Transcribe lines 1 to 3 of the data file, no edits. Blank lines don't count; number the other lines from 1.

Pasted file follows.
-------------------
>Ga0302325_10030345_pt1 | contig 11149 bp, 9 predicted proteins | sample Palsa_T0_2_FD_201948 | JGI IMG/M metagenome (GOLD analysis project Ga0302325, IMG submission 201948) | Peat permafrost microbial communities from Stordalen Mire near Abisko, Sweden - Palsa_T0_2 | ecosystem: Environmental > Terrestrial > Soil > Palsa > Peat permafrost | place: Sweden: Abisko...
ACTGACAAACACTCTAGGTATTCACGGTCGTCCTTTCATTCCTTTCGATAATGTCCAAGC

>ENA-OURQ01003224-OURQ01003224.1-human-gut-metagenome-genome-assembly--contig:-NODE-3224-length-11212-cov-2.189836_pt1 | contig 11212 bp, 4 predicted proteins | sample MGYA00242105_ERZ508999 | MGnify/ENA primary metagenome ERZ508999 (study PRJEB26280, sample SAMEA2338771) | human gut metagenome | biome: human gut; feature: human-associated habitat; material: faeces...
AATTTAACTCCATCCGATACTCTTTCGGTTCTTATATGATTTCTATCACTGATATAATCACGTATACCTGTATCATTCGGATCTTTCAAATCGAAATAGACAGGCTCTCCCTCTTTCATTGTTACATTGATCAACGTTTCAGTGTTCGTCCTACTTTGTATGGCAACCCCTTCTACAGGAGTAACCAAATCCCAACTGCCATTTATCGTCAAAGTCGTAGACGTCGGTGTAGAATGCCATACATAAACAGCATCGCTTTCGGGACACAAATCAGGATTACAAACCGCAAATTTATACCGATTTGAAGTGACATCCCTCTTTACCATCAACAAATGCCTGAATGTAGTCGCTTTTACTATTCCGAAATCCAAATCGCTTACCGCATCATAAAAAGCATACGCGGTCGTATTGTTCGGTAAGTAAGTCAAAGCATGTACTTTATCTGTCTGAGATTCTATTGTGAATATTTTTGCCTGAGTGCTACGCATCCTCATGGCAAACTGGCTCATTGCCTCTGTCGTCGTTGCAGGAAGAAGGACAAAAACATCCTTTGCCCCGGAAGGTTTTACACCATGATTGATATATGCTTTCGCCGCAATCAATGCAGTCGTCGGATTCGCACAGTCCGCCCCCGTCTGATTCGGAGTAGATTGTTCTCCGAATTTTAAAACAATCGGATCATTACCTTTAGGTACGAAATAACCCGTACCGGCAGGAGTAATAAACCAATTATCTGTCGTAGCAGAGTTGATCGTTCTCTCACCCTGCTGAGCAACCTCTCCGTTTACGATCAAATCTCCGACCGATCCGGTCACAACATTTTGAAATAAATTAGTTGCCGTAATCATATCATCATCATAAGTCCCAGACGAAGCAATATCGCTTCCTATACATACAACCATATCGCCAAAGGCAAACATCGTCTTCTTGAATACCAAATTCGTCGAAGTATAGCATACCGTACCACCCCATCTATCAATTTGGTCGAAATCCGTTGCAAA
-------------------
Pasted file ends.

>Ga0302325_10030345_pt1 | contig 11149 bp, 9 predicted proteins | sample Palsa_T0_2_FD_201948 | JGI IMG/M metagenome (GOLD analysis project Ga0302325, IMG submission 201948) | Peat permafrost microbial communities from Stordalen Mire near Abisko, Sweden - Palsa_T0_2 | ecosystem: Environmental > Terrestrial > Soil > Palsa > Peat permafrost | place: Sweden: Abisko...
ACTGACAAACACTCTAGGTATTCACGGTCGTCCTTTCATTCCTTTCGATAATGTCCAAGC

>ENA-OURQ01003224-OURQ01003224.1-human-gut-metagenome-genome-assembly--contig:-NODE-3224-length-11212-cov-2.189836_pt1 | contig 11212 bp, 4 predicted proteins | sample MGYA00242105_ERZ508999 | MGnify/ENA primary metagenome ERZ508999 (study PRJEB26280, sample SAMEA2338771) | human gut metagenome | biome: human gut; feature: human-associated habitat; material: faeces...